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Thursday, August 2, 2018

TV Movie Terror: Snowbeast (1977) review


 
SNOWBEAST 1977

Bo Svenson (Gar Seberg), Yvette Mimieux (Ellen Seberg), Robert Logan (Tommy Rill), Clint Walker (Sheriff Paraday), Sylvia Sidney (Carrie Rill)

Directed by Herb Wallerstein

The Short Version: JAWS in the snow tells of a flesh-hungry Bigfoot ruining everybody's vacation at a popular Colorado ski resort on its 50th anniversary. For a Made For Television production, it's pretty decent and arguably the best cast to ever see a Sasquatch. Wallerstein treads as close to Spielberg's blockbuster fish opus as he can without receiving a lawsuit; and much like Spielberg's movie, you see very little of the monster. You do see lots of skiing, though; so much, in fact, that if you've never hit the slopes before, you'll feel like an expert after watching SNOWBEAST.


A carnivorous Bigfoot attacks and eats skiers during the 50th anniversary of Rill's Lodge Winter Carnival. The Lodge's owner, an old flame, a former friend, and the town sheriff go on a hunt for the monster to stop it before it can kill again.


In the annals of Made For TV horror, SNOWBEAST (1977) is one of the better known of the form--amassing a minor cult following from both genuine devotee's, and fans poking fun of its accidental campiness. It's a fairly well made one--with some surprisingly good performances, a compelling script by Joseph Stefano, and a few moments of concrete suspense. Unfortunately, much of this ends up covered in an avalanche of unintentional humor by some of the limited scenes of the Bigfoot itself.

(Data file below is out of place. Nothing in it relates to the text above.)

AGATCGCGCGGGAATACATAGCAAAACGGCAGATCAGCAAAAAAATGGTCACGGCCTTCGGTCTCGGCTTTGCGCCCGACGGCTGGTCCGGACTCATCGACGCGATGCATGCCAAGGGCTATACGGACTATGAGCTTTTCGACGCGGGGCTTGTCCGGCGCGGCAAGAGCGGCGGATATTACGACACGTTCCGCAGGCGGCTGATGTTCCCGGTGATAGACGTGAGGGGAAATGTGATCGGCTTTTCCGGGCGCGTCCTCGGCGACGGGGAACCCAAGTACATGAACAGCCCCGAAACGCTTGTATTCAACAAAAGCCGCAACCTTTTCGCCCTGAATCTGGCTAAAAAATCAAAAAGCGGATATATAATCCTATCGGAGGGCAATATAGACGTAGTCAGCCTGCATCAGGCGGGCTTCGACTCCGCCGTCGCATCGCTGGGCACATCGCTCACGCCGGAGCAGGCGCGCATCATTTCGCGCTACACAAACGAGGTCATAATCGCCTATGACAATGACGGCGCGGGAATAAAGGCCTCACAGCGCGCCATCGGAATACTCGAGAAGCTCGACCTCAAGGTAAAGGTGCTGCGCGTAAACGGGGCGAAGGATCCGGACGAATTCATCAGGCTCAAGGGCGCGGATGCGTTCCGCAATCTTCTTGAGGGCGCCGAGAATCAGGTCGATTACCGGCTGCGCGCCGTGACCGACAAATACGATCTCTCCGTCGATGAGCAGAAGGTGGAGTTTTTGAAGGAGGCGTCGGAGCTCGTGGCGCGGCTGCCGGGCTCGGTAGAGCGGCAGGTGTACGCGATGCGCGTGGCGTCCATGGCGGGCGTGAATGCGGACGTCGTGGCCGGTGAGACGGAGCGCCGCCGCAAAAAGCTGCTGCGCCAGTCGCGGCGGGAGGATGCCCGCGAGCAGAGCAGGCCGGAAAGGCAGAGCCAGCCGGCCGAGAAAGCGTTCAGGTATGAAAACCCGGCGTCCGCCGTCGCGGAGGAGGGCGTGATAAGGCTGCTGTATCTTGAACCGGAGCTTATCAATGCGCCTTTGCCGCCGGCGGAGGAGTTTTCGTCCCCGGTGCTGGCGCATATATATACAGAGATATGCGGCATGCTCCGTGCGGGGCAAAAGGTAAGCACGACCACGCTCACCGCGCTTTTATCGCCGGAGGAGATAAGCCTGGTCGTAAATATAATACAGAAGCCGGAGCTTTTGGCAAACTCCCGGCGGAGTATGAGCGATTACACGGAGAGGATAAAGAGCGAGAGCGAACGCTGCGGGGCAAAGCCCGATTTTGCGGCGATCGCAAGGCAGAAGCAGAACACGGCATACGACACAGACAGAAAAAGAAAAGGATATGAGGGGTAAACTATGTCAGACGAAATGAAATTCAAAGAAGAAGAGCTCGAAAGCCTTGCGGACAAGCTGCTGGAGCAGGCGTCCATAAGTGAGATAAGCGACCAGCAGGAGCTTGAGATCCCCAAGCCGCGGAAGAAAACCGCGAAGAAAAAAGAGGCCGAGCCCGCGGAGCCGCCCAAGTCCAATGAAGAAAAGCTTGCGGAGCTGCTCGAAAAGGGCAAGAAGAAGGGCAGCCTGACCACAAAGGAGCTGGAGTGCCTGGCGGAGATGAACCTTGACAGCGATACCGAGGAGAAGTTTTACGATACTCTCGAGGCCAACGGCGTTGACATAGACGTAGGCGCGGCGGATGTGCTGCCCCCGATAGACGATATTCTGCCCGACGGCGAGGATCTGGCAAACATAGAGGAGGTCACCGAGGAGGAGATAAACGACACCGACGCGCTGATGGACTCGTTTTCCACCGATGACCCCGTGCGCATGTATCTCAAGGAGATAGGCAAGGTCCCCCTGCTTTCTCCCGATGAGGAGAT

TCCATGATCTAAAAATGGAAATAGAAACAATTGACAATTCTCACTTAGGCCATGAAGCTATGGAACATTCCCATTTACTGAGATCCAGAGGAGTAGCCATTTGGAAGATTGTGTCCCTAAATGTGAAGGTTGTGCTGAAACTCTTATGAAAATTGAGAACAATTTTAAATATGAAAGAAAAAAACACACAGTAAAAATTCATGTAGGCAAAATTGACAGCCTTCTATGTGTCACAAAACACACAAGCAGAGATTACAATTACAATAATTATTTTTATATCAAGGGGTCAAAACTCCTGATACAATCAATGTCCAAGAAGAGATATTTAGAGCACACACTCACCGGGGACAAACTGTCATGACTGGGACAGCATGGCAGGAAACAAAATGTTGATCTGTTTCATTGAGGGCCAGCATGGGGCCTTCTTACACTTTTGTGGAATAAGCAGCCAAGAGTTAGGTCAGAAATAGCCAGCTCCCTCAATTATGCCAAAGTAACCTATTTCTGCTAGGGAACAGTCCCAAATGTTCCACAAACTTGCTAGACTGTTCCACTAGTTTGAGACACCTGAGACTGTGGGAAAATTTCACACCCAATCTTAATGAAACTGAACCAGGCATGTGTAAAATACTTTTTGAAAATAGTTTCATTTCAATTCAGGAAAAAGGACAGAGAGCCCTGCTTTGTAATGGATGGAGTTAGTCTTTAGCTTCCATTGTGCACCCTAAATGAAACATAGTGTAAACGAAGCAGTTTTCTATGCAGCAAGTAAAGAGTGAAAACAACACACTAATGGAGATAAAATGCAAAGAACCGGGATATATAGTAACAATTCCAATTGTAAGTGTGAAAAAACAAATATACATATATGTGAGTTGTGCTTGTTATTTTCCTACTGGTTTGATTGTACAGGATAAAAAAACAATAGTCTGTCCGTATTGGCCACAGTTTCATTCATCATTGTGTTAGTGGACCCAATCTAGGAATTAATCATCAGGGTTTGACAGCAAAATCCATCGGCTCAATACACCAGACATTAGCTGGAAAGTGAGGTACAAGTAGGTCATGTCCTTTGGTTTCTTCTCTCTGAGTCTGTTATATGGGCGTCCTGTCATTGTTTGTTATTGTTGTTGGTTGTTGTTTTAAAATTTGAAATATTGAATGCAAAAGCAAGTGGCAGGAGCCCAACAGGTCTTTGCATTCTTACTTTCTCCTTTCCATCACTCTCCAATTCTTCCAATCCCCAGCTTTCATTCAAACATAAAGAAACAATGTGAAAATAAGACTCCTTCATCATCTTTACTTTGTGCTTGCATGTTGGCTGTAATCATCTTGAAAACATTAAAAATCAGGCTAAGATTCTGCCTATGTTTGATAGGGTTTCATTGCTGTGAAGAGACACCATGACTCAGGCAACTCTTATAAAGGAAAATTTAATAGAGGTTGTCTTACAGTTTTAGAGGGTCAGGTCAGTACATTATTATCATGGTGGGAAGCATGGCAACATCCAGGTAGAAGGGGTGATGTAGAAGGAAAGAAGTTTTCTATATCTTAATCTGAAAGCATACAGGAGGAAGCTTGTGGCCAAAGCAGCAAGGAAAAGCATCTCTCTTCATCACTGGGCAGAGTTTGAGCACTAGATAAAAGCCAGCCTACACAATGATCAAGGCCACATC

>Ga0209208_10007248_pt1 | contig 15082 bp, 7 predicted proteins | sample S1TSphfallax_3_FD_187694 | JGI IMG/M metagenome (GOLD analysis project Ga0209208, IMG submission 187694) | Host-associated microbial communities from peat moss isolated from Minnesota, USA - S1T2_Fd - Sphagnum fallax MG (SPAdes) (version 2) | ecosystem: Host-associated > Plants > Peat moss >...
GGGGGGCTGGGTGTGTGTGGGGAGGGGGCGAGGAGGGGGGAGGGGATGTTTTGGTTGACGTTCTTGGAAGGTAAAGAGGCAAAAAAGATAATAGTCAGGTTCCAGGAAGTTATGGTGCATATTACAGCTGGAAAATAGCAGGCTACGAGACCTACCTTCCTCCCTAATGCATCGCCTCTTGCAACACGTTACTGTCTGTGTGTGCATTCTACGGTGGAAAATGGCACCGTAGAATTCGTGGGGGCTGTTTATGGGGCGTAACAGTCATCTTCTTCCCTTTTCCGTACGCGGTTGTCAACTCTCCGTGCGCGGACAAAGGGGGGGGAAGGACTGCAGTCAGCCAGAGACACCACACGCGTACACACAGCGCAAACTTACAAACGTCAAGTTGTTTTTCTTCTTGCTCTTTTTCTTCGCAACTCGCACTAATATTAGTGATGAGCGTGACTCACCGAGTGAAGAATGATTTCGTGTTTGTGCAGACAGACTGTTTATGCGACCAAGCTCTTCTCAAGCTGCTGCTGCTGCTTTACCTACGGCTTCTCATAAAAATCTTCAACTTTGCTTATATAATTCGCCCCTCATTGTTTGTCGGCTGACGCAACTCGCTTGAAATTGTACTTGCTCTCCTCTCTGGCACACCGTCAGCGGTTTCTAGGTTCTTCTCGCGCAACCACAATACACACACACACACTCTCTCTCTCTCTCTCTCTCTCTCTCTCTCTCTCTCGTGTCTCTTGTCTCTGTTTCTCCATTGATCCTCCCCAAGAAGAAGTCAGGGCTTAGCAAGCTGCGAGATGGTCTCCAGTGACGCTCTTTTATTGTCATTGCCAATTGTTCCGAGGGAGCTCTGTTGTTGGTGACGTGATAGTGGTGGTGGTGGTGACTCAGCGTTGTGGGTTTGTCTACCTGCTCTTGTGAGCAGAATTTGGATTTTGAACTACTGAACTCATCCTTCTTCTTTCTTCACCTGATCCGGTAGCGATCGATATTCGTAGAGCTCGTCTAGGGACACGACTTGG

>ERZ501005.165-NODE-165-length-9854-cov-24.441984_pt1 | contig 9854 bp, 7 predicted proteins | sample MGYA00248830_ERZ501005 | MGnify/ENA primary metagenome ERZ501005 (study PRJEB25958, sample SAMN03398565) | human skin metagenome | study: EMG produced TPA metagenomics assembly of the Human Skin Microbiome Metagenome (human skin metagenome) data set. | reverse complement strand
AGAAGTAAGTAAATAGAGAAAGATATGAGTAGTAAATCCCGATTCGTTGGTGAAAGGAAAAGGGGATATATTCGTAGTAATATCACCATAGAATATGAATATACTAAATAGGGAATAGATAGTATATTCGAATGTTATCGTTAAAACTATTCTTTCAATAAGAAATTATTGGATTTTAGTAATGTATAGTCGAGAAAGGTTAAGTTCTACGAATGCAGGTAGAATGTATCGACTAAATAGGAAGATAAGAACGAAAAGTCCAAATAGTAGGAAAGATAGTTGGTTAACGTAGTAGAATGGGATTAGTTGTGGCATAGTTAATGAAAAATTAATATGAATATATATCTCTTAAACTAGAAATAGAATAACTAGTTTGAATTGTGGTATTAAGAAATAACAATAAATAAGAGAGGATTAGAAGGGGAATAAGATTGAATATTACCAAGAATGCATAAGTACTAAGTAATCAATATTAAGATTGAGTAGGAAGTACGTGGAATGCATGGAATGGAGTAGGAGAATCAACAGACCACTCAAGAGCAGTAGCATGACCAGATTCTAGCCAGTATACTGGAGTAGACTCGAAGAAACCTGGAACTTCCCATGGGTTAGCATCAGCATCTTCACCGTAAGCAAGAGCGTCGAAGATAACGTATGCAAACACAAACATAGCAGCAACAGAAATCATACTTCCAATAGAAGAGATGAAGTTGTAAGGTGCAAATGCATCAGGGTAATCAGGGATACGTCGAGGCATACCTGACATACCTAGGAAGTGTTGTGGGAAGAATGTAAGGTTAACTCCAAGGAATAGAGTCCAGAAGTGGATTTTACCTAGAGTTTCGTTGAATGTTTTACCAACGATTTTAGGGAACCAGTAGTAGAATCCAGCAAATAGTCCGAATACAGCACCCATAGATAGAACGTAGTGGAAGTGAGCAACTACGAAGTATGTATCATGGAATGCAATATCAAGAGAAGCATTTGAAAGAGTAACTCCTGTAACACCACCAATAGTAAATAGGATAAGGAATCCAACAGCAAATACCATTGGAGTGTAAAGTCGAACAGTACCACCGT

Aside from breaking a few windows and a surprisingly intense attack on a gymnasium, the brute force of the flesh-eating cryptid is sloppily presented. To be fair, this is possibly due to the constraints of small screen production values and limitations on violence. With that said, the title monster has an awfully hard time breaking down a flimsy barn door; later displaying his primal ferocity by ripping a ski rack from the back of a truck. Moreover, other than a long shot of it on top of a hill partially hiding behind a tree, you never get to see the entire monster in-frame; instead, you get a clawed hand here, a clawed foot there, or a close-up of its face. This particular Bigfoot is supposed to be 12 feet tall only judging by the numerous POV shots, it's around half that size. 


As mentioned above, the creature's screen time is extremely limited. As a supplement, the movie is generously padded with skiing scenes. Lots of skiing. So there's that. The Colorado scenery is quite beautiful and the photography of Frank Stanley (DP of Eastwood flicks like MAGNUM FORCE and THUNDERBOLT AND LIGHTFOOT) gives viewers a few good glimpses of it. And then there's the skiing scenes. To mix things up a bit, there's also snowmobiles. There's so much skiing that you'll feel like you've been on vacation in the Alps.


In spite of the abundance of snow action, what makes SNOWBEAST an enjoyable experience is less its monster than the characterizations between the three main leads due to the script from PSYCHO (1960) scribe, Joseph Stefano. Clearly JAWS (1975) was fresh in the minds of the filmmakers and Stefano swims a little too close to Spielberg's movie at times. Stefano even treads the outskirts of angles in Benchley's original novel that were dropped from the film version by way of the love triangle between Bo Svenson (THE INGLORIOUS BASTARDS [1978]), Robert Logan (the DANIEL BOONE television series), and Yvette Mimieux (THE TIME MACHINE, JACKSON COUNTY JAIL).


Bo Svenson is top-billed as Gar, a former Olympic gold medalist who used to walk tall, but since fallen from grace and seeks the help of Tommy, his wife's former lover and the owner of the Rill Lodge. There's some good material here in that you feel there's a genuine friendship between the two men and that there may be some fire still flickering between Tommy and Ellen, Gar's wife. Avoiding the usual cliches this sort of love triangle brings with it, Stefano teases a potential affair between the two former lovers, but then throws in a surprising sequence that gives Gar both his manhood back and his wife.